7.            The term “legal advice” is not defined by the Rules.  Whether a particular communication constitutes legal advice may depend not only on the words used but also on the context of their use.  See Rule 4.3, Cmt. [2] (whether a lawyer is giving impermissible advice may depend in part on “the setting in which the behavior and comments occur”).  When the broadest possible reading of the term “legal advice” would not serve the Rule’s purpose, then a more common-sense reading may be appropriate.[2]

 8.            Taking into account the purpose of Rule 4.3 and the setting in which the mandated notice is given, we believe that merely providing that mandated notice to the debtor would not constitute giving legal advice within the meaning of the Rule.

 9.            The basis for the rule against giving legal advice to unrepresented parties is “the possibility that the lawyer will compromise the unrepresented person’s interests.”  Rule 4.3, Cmt. [2].  In this case, the notice is designed not to compromise but rather to serve those interests.  It is not the lawyer who has made that assessment of the debtor’s interests; rather, the assessment was made in the course of a legislative and administrative process.  Nor does the mandate allow the lawyer to vary the form of the notice in any way that could serve the debtor’s interests less effectively.  The exact words of the notice are prescribed.

 10.         Moreover, it is in the nature of giving legal advice that a lawyer exercises professional judgment to apply legal principles to particular facts, and to impart some particular advice rather than some other possible advice so as to help guide decisions of the recipient.[3]  None of those features are present here.  Far from exercising professional judgment or choosing between different possible forms of advice, the lawyer is doing no more than complying with the explicit requirements of a rule that applies to every debt collection agency.  The nature of a mandated notice and the purpose of this particular notice lead us to conclude that a lawyer who gives it is not giving impermissible legal advice.[4]


11.         A lawyer’s compliance with the New York City Rule requiring a specified notice as part of a communication to collect a debt beyond the statute of limitations does not constitute giving legal advice to an unrepresented person as prohibited by Rule 4.3.


[1]  For instance, every summons issued to a defendant on a consumer debt collection case requires the summons to include specified language to the unrepresented party.  The language required in the New York City Civil Court on consumer credit transactions is as follows:THIS IS A COURT PAPER – A SUMMONS. DON’T THROW IT AWAY!! TALK TO A LAWYER RIGHT AWAY!! PART OF YOUR PAY MAY BE TAKEN FROM YOU (GARNISHEED). IF YOU DO NOT SEE A LAWYER, YOUR PROPERTY CAN BE TAKEN AND YOUR CREDIT RATING CAN BE HURT!! YOU MAY HAVE TO PAY OTHER COSTS TOO!! IF YOU CAN NOT PAY FOR YOUR OWN LAWYER BRING THESE PAPERS TO THIS COURT RIGHT AWAY!!22 NYCRR §208.6(d) (emphasis in original).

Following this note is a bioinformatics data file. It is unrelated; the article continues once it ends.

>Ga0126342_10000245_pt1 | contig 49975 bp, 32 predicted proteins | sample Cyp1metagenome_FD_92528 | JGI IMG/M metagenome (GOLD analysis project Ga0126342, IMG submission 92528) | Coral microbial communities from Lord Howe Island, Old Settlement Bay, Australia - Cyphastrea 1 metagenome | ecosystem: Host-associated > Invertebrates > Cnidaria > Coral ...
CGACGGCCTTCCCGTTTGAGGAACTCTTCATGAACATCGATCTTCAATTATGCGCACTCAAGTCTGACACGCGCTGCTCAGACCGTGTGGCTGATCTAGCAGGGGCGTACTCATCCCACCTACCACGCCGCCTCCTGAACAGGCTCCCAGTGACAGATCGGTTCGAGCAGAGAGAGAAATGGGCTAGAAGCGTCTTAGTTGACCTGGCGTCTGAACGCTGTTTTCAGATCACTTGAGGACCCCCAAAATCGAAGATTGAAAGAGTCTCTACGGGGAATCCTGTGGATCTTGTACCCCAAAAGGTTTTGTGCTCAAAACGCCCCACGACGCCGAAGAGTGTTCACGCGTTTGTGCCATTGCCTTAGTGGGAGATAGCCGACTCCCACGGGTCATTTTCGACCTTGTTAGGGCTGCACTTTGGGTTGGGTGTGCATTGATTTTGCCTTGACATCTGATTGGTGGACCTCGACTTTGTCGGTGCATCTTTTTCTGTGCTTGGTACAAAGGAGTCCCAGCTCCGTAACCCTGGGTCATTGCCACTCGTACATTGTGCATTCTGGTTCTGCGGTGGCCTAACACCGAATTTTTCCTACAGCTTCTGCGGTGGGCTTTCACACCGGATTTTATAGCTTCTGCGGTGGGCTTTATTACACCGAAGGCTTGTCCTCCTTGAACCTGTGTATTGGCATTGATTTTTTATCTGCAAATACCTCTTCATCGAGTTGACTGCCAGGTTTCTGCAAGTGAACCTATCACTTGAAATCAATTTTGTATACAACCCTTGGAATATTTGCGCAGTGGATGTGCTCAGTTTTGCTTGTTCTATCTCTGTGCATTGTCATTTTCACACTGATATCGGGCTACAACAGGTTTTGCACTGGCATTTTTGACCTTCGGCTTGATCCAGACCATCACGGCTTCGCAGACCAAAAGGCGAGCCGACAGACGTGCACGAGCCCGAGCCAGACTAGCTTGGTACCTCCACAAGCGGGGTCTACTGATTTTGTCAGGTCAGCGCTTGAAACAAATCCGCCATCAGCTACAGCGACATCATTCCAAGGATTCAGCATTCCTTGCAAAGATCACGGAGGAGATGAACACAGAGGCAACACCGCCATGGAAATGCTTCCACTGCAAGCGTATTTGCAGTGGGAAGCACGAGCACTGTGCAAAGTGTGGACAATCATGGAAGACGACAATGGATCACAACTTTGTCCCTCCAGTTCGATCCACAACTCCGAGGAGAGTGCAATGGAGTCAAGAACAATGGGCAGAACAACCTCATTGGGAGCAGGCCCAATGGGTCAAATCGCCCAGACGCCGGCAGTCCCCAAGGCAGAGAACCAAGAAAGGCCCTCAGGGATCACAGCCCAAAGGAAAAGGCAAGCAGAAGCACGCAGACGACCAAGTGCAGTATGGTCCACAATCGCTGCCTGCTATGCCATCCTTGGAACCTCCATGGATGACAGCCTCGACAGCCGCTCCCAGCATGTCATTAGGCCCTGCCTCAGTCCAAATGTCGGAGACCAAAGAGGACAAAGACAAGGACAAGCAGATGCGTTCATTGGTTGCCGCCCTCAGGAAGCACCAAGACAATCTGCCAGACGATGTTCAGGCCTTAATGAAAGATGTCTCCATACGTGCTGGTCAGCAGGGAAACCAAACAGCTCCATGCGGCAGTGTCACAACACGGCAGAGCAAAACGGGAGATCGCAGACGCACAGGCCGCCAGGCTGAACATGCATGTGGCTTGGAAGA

[2] See, e.g., Rule 4.3, Cmt. [2] (stating that in “negotiating the terms of a transaction or settling a dispute with an unrepresented person,” if the lawyer has complied with other requirements of the Rule, the lawyer may explain “the lawyer’s view of the underlying legal obligations”); N.Y. State 728 (2000) (“Although the disciplinary rule, by its terms, forbids a lawyer from giving any advice to a party whose interests conflict with those of the lawyer’s client, other than the advice to secure counsel, the rule has been understood to allow a lawyer, additionally, to give certain non-controvertible information about the law to enable the other party to understand the need for independent counsel”).
[3]  As expressed in EC 3-5 of our former Code of Professional Responsibility: “The essence of the professional judgment of the lawyer is the educated ability to relate the general body and philosophy of law to a specific legal problem of a client ….”
[4] Cf. Pennsylvania Inf. Opinion 93-139 (opining that lawyer representing a party in a divorce proceeding could ethically send an unrepresented party a letter and concurring affidavit because these materials in part reflected standard notices required by civil procedure rules, and to the extent the papers went beyond that, they constituted merely a recitation of the applicable legal principles and did not constitute legal advice).